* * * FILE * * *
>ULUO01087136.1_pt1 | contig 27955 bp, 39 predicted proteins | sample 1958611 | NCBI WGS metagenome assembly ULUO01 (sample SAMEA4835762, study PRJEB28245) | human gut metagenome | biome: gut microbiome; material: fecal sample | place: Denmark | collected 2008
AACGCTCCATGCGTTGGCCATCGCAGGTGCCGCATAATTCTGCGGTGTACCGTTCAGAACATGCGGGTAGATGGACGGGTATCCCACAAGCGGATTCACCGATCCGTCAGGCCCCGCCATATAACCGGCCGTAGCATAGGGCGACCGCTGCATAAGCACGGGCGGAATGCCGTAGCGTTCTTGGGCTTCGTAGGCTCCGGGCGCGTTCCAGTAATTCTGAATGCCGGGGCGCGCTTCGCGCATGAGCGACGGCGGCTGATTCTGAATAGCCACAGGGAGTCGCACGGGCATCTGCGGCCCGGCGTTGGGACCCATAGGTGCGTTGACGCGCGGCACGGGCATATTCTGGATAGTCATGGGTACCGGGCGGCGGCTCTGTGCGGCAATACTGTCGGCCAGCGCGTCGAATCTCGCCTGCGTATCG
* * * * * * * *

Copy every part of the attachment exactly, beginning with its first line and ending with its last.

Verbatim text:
>ULUO01087136.1_pt1 | contig 27955 bp, 39 predicted proteins | sample 1958611 | NCBI WGS metagenome assembly ULUO01 (sample SAMEA4835762, study PRJEB28245) | human gut metagenome | biome: gut microbiome; material: fecal sample | place: Denmark | collected 2008
AACGCTCCATGCGTTGGCCATCGCAGGTGCCGCATAATTCTGCGGTGTACCGTTCAGAACATGCGGGTAGATGGACGGGTATCCCACAAGCGGATTCACCGATCCGTCAGGCCCCGCCATATAACCGGCCGTAGCATAGGGCGACCGCTGCATAAGCACGGGCGGAATGCCGTAGCGTTCTTGGGCTTCGTAGGCTCCGGGCGCGTTCCAGTAATTCTGAATGCCGGGGCGCGCTTCGCGCATGAGCGACGGCGGCTGATTCTGAATAGCCACAGGGAGTCGCACGGGCATCTGCGGCCCGGCGTTGGGACCCATAGGTGCGTTGACGCGCGGCACGGGCATATTCTGGATAGTCATGGGTACCGGGCGGCGGCTCTGTGCGGCAATACTGTCGGCCAGCGCGTCGAATCTCGCCTGCGTATCG